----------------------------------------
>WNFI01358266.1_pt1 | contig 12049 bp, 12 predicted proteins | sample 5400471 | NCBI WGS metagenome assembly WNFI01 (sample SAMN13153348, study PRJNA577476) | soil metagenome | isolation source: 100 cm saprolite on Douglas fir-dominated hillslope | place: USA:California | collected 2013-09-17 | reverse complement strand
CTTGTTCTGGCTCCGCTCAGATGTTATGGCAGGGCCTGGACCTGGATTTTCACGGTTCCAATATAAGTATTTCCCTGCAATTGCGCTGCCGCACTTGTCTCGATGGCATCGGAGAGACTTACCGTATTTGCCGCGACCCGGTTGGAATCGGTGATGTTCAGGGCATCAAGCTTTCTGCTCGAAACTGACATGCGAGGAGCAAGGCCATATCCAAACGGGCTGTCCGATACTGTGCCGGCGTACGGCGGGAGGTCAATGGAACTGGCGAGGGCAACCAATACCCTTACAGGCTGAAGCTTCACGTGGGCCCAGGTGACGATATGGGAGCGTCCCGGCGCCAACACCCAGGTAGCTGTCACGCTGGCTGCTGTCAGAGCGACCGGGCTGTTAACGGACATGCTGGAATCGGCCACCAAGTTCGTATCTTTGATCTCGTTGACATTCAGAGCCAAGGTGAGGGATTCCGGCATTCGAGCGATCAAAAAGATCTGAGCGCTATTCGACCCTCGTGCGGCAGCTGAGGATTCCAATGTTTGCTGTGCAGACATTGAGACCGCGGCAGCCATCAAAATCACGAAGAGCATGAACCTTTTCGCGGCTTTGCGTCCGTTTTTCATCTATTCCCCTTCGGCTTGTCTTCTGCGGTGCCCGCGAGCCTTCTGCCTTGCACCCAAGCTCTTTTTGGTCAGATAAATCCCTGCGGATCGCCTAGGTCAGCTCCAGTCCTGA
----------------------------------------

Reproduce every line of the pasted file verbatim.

>WNFI01358266.1_pt1 | contig 12049 bp, 12 predicted proteins | sample 5400471 | NCBI WGS metagenome assembly WNFI01 (sample SAMN13153348, study PRJNA577476) | soil metagenome | isolation source: 100 cm saprolite on Douglas fir-dominated hillslope | place: USA:California | collected 2013-09-17 | reverse complement strand
CTTGTTCTGGCTCCGCTCAGATGTTATGGCAGGGCCTGGACCTGGATTTTCACGGTTCCAATATAAGTATTTCCCTGCAATTGCGCTGCCGCACTTGTCTCGATGGCATCGGAGAGACTTACCGTATTTGCCGCGACCCGGTTGGAATCGGTGATGTTCAGGGCATCAAGCTTTCTGCTCGAAACTGACATGCGAGGAGCAAGGCCATATCCAAACGGGCTGTCCGATACTGTGCCGGCGTACGGCGGGAGGTCAATGGAACTGGCGAGGGCAACCAATACCCTTACAGGCTGAAGCTTCACGTGGGCCCAGGTGACGATATGGGAGCGTCCCGGCGCCAACACCCAGGTAGCTGTCACGCTGGCTGCTGTCAGAGCGACCGGGCTGTTAACGGACATGCTGGAATCGGCCACCAAGTTCGTATCTTTGATCTCGTTGACATTCAGAGCCAAGGTGAGGGATTCCGGCATTCGAGCGATCAAAAAGATCTGAGCGCTATTCGACCCTCGTGCGGCAGCTGAGGATTCCAATGTTTGCTGTGCAGACATTGAGACCGCGGCAGCCATCAAAATCACGAAGAGCATGAACCTTTTCGCGGCTTTGCGTCCGTTTTTCATCTATTCCCCTTCGGCTTGTCTTCTGCGGTGCCCGCGAGCCTTCTGCCTTGCACCCAAGCTCTTTTTGGTCAGATAAATCCCTGCGGATCGCCTAGGTCAGCTCCAGTCCTGA